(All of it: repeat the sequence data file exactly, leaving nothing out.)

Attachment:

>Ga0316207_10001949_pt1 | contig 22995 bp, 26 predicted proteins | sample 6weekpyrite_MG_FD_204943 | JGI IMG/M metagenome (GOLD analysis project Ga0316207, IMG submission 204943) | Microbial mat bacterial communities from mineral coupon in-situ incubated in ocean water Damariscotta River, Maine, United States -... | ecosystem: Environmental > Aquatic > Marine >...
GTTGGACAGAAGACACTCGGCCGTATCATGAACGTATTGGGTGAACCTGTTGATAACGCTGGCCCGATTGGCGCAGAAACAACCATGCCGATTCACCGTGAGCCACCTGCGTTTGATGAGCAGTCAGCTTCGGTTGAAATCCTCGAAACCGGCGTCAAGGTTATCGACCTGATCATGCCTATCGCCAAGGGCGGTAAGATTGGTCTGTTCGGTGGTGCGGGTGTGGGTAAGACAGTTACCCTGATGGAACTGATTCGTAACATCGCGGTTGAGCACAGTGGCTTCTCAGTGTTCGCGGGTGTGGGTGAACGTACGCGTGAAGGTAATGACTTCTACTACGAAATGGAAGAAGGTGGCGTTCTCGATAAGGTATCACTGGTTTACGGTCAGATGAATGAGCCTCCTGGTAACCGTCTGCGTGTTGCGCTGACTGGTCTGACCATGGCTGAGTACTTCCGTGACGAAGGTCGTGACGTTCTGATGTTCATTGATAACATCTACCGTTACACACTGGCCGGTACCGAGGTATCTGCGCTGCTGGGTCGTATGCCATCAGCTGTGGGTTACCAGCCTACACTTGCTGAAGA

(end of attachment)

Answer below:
>Ga0316207_10001949_pt1 | contig 22995 bp, 26 predicted proteins | sample 6weekpyrite_MG_FD_204943 | JGI IMG/M metagenome (GOLD analysis project Ga0316207, IMG submission 204943) | Microbial mat bacterial communities from mineral coupon in-situ incubated in ocean water Damariscotta River, Maine, United States -... | ecosystem: Environmental > Aquatic > Marine >...
GTTGGACAGAAGACACTCGGCCGTATCATGAACGTATTGGGTGAACCTGTTGATAACGCTGGCCCGATTGGCGCAGAAACAACCATGCCGATTCACCGTGAGCCACCTGCGTTTGATGAGCAGTCAGCTTCGGTTGAAATCCTCGAAACCGGCGTCAAGGTTATCGACCTGATCATGCCTATCGCCAAGGGCGGTAAGATTGGTCTGTTCGGTGGTGCGGGTGTGGGTAAGACAGTTACCCTGATGGAACTGATTCGTAACATCGCGGTTGAGCACAGTGGCTTCTCAGTGTTCGCGGGTGTGGGTGAACGTACGCGTGAAGGTAATGACTTCTACTACGAAATGGAAGAAGGTGGCGTTCTCGATAAGGTATCACTGGTTTACGGTCAGATGAATGAGCCTCCTGGTAACCGTCTGCGTGTTGCGCTGACTGGTCTGACCATGGCTGAGTACTTCCGTGACGAAGGTCGTGACGTTCTGATGTTCATTGATAACATCTACCGTTACACACTGGCCGGTACCGAGGTATCTGCGCTGCTGGGTCGTATGCCATCAGCTGTGGGTTACCAGCCTACACTTGCTGAAGA